Gender inequality and pervasive gender discrimination could not be reversed by a handful of promising practices and successes, Noeleen Heyzer, the Executive Director of United Nations Development Fund for Women (UNIFEM), said. If gender equality was central to achieving the Millennium Development Goals, it must also be central to the institutional arrangements for United Nations reform and the commitments to convert aid effectiveness into development effectiveness. That did not mean merging women’s entities into greater bureaucracy and invisibility at a time when they were most needed. Powerhouses were needed to provide the energy and direction for gender equality and women’s empowerment within the United Nations, Governments, civil society and the private sector. The houses that women built could become those powerhouses, she said.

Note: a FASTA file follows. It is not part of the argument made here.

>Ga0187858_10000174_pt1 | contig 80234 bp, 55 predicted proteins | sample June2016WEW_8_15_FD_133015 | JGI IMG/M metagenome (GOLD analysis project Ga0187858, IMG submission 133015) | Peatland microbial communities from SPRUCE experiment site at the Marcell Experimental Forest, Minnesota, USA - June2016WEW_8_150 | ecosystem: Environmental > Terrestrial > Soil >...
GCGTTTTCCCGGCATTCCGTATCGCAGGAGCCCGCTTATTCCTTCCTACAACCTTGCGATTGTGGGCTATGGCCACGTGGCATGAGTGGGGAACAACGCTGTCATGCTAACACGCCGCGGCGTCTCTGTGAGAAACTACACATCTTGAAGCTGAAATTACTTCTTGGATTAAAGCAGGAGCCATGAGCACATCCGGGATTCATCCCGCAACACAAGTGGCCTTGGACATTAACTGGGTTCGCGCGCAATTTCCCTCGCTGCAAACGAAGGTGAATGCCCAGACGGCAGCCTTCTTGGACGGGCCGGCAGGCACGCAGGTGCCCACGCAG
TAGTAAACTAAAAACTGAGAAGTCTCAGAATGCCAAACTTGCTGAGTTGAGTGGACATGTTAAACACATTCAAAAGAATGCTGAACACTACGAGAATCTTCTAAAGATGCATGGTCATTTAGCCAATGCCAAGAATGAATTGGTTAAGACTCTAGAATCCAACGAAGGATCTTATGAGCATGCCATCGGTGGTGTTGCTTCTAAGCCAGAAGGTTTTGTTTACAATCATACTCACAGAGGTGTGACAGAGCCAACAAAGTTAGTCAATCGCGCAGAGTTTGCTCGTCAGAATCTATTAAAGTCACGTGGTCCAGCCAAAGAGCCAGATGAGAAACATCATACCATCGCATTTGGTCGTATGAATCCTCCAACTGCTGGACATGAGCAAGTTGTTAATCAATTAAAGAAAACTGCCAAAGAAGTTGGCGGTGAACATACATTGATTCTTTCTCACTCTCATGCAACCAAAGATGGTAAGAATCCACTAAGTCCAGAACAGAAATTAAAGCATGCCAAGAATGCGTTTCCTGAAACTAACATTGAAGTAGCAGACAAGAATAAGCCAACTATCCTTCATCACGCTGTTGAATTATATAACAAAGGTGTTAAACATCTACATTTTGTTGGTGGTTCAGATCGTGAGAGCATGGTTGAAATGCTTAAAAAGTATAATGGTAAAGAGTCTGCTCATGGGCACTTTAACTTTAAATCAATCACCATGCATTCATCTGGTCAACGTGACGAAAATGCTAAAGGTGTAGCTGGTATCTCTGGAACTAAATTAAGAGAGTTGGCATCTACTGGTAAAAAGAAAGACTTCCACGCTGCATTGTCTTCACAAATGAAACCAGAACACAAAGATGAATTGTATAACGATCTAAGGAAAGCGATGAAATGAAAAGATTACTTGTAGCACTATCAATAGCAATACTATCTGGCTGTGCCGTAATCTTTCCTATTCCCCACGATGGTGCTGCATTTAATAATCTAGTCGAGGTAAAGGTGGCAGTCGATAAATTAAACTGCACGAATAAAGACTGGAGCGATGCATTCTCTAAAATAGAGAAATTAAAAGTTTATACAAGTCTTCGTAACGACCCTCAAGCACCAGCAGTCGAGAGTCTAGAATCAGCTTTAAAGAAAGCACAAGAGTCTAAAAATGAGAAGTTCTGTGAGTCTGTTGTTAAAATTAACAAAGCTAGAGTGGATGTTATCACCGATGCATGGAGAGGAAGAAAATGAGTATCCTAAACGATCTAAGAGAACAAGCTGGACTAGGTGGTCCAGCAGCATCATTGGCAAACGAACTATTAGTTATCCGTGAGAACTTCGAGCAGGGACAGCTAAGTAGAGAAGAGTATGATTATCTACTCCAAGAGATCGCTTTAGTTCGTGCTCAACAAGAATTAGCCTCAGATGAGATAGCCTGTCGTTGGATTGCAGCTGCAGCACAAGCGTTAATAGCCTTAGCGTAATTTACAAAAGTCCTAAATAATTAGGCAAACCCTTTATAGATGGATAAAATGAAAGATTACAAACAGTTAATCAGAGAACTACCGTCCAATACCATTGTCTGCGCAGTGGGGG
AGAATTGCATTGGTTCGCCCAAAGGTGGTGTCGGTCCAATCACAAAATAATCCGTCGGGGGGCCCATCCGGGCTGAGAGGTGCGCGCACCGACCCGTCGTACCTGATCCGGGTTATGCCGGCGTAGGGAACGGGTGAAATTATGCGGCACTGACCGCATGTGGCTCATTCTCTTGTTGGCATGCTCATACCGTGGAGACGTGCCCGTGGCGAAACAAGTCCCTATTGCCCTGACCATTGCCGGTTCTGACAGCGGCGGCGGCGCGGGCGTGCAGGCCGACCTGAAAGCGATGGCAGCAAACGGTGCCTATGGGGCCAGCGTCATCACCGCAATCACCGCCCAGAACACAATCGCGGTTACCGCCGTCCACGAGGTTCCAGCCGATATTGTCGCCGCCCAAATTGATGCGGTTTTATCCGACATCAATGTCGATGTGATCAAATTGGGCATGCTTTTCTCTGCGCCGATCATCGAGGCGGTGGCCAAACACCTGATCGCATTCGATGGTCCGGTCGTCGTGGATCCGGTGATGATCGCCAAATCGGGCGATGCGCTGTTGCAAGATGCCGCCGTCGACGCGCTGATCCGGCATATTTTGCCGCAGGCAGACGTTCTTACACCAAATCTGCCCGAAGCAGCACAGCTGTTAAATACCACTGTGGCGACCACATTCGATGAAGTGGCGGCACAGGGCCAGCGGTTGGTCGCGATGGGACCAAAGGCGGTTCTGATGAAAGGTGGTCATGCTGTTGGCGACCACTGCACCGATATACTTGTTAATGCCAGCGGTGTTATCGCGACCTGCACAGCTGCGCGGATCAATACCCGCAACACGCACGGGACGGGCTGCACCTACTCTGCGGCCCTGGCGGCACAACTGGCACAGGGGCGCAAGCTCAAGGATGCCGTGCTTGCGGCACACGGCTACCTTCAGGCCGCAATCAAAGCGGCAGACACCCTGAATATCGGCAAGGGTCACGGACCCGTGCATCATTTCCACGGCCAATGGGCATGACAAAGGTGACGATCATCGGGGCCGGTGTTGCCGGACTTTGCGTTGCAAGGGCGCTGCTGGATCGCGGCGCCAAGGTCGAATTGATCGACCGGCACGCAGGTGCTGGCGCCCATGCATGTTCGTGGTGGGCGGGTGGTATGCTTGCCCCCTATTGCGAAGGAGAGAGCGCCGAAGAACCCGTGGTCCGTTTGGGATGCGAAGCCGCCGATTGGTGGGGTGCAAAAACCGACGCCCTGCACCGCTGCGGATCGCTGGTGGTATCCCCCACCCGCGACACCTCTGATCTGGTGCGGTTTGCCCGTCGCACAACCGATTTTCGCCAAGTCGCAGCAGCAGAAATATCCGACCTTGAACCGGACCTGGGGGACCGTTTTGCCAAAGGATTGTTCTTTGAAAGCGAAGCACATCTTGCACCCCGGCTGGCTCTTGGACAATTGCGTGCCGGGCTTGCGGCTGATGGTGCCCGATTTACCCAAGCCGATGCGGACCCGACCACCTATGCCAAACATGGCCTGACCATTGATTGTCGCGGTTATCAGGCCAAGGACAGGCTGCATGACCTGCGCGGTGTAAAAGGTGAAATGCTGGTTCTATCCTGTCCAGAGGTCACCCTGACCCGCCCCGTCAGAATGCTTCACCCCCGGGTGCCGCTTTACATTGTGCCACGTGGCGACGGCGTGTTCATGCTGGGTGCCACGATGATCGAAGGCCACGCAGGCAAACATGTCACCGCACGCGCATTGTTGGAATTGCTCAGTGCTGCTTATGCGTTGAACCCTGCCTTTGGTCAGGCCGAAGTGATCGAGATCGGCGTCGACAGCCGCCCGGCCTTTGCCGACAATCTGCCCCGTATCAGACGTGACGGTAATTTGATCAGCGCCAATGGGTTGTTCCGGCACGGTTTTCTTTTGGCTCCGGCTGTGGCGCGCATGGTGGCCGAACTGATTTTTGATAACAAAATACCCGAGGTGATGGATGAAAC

Carolyn Hannan, Director of the Division for the Advancement of Women and Rosario Manalo, Chairperson of the Committee on the Elimination of Discrimination against Women also made statements in the morning session.
The representatives of Austria (on behalf of the European Union), South Africa (on behalf of the “Group of 77” developing countries and China), Sweden, Italy, Nigeria, Antigua and Barbuda, Indonesia, Namibia, the United Republic of Tanzania, El Salvador and China also spoke.
Two parallel roundtables were held in the afternoon on the theme “Incorporating gender perspectives into national development strategies, as requested at the 2005 World Summit, for achieving the internationally agreed development goals, including Millennium Development Goals”. In the two discussions, speakers representing both Governments and non-governmental organizations described the huge gap remaining between policy and practice. While many gender mainstreaming policies existed, implementation lagged. Describing a kind of “policy evaporation”, many speakers emphasized the need for Governments to be held accountable for their development commitments, including the goal of women’s empowerment.